Pacific Coast Maple
Sponsored by: Weyerhaeuser Hardwoods

Pacific Coast Maple

 Pacific Coast Maple
Family Name:
Acer macrophyllum of the Family Aceraceae

Common Names:
Pacific Coast maple, big leaf maple, Pacific
maple, Oregon maple

Pacific Coast maples average from 50 to 60
feet in height at maturity, with diameters of
12 to 36 inches. They have an average
weight of 35 pounds per cubic foot, with a
specific gravity of 0.54.

With proper controls Pacific Coast maple
can be quickly kiln-dried with a minimum
of degrade.
The wood has good strength properties
although not as strong as the East Coast
hard maples. Pacific Coast maple finishes
well, with no need to fill the grain.
Experts recommend hook angles of 20
 degrees for best results when planing.

Pacific Coast maple — Acer macrophyllum — goes by a variety of terms, among them big leaf maple and Oregon maple, but by any name the domestic hardwood is known as the soft maple of the Western United States and Canada. This “big leaf” maple is a wood of importance in the Pacific Northwest, second to red alder among native hardwood species in abundance and commercial importance.

Dave Bosley, Weyerhaeuser products manager, said the species has a wide range of uses, including as a substitute for cherry. “Pacific Coast maple is used for many of the classic applications for hardwoods, such as cabinets, furniture, mouldings and flooring. It is also used for countertops, paint brush handles, picture frames, gift boxes and coat hangers. The highly figured maple is used for the manufacture of electric guitar bodies and other musical instruments.”

Ron Loe, president and owner of Wood Castle, located in the Willamette Valley between Albany and Corvallis, WA, is very familiar with Pacific Coast/Oregon maple. For more than 25 years, his company has been making solid wood furniture from cherry or maple, with oak, walnut, cherry and other species used occasionally. Oregon maple, he said, ages in color from a light oat-blonde to honey-gold over time.

Although Loe said it can be a “cantankerous wood” to work with in regards to machining, “it is also well worth it. The variety of grains the wood contains makes it a very beautiful, interesting wood.” Possible machining difficulties, he said, can include tear-out when planing and burning when sanding.

However, he quickly added, “A big plus is that it is native to the Northwest region where we are located. We like to source material in close proximity and using Oregon maple gives us a green option, which is an important factor for us.”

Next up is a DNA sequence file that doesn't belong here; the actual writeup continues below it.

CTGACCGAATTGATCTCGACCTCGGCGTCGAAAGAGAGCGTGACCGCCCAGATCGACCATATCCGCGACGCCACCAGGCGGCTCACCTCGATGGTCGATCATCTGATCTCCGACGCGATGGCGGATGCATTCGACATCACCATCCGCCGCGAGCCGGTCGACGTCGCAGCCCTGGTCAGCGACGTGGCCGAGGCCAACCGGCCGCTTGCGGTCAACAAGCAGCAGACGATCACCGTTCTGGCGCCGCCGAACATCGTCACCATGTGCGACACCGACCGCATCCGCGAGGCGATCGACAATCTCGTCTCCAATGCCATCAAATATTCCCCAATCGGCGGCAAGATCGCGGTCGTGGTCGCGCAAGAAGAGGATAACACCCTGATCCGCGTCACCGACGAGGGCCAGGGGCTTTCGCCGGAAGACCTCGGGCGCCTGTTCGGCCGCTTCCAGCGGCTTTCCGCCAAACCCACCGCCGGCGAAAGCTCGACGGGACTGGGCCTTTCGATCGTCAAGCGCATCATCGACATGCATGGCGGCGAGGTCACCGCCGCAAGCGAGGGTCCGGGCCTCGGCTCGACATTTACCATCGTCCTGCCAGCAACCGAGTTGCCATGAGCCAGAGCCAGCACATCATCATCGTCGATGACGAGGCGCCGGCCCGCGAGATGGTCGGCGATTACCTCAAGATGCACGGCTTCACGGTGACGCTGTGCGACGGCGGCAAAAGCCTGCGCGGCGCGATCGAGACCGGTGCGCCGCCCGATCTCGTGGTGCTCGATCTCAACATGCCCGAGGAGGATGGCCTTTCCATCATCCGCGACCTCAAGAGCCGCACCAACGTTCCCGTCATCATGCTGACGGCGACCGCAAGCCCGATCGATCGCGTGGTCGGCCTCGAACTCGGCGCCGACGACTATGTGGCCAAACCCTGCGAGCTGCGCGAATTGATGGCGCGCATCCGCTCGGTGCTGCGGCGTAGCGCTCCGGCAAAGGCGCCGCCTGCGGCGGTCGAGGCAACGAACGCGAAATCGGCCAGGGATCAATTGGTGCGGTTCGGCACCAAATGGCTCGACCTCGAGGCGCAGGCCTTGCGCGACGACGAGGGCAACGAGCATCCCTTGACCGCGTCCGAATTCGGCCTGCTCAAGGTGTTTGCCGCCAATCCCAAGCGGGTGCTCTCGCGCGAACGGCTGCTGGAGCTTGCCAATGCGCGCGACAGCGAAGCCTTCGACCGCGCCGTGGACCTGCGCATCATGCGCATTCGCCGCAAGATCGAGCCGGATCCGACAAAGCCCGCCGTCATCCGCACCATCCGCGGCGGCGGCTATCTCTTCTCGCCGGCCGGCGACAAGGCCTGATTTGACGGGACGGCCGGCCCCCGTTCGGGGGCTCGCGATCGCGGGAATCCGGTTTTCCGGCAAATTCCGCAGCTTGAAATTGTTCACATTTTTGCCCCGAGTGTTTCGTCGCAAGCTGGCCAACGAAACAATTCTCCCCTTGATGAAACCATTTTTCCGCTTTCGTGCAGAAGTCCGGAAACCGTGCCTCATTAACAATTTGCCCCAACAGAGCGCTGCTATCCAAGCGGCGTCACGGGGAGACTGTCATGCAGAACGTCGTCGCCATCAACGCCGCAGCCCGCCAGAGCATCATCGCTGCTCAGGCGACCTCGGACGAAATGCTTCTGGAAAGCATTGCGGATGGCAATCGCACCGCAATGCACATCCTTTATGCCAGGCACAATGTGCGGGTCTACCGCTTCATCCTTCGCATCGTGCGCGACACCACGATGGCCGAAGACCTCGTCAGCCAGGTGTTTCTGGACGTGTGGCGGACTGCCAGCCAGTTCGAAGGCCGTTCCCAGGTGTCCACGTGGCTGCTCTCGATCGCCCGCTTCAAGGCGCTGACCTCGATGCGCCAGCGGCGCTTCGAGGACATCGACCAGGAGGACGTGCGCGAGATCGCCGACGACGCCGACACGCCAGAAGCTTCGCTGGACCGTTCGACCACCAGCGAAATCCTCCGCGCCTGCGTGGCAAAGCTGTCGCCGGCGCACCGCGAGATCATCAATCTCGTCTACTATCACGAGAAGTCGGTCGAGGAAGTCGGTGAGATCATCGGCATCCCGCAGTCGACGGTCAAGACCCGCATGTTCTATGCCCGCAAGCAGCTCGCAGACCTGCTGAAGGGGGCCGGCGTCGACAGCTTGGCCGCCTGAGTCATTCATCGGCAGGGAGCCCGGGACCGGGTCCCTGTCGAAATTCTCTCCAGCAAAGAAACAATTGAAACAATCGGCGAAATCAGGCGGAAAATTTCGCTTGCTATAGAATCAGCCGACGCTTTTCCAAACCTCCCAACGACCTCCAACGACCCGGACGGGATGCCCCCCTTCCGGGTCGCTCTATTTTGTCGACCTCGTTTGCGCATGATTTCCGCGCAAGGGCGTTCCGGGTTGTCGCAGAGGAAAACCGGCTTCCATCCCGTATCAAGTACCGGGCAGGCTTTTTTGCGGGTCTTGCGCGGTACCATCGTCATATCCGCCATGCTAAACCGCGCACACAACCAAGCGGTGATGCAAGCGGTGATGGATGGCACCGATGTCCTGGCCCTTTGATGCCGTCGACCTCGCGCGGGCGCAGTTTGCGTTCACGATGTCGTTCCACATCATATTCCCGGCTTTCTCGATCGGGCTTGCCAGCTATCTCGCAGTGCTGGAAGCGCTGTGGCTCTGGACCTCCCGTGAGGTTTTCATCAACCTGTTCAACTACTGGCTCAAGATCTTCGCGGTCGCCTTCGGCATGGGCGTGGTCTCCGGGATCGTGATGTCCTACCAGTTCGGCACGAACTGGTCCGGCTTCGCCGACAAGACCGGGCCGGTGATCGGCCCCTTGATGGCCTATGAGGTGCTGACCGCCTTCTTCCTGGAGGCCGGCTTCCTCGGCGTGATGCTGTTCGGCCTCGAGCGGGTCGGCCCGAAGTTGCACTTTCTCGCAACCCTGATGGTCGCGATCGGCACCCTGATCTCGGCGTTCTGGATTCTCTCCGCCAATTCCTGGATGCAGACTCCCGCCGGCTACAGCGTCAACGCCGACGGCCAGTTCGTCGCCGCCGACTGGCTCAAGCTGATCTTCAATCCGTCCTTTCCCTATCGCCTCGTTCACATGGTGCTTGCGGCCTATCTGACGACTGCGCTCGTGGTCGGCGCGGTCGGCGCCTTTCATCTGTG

The species’ use, however, is not confined to the West Coast. Allegheny Wood Works in Lake City, PA, for example, uses the lumber in its front entry doors. The company describes the wood’s color as a pale-pinkish brown to almond, with generally no difference between the heartwood or sapwood. “The fine grain wood is similar to birch and cherry with respect to growth ring contrast,” it says on Allegheny’s website. It also promotes Pacific Coast maple as an alternative to clear alder or cherry “due to the similar grain and color.”

Commercial Appeal
The wood is one of the few commercial hardwood species on the Pacific Coast and the only commercial maple of note on the West Coast. Small compared to its conifer associates, most mature big leaf maples are 50 to 60 feet tall, although large trees can reach heights of 100 feet with diameters of 36 to 48 in. The name big leaf maple comes from the fact that its leaves are typically 12 inches across, although some can have widths of 24 inches. Big leaf maple is an excellent shade tree.

While the East Coast maples are the more predominantly used wood for maple syrup, the sap from Pacific Coast maples also can be made into syrup. Considered to be moderately long-lived, some of the Pacific Coast maples live to 300 years of age.

Most of the estimated volume of standing saw timber in the United States is found in Washington and Oregon, while in Canada, big leaf/Pacific Coast maple is predominant in British Columbia. The name “Pacific Coast” also comes from the fact that the trees often grow near the ocean and rarely more than 186 miles inland.

Pacific Coast Maple 
Pacific Coast maple is popular for use in cabinets, furniture and mouldings.
Photo courtesy of Weyerhaeuser.

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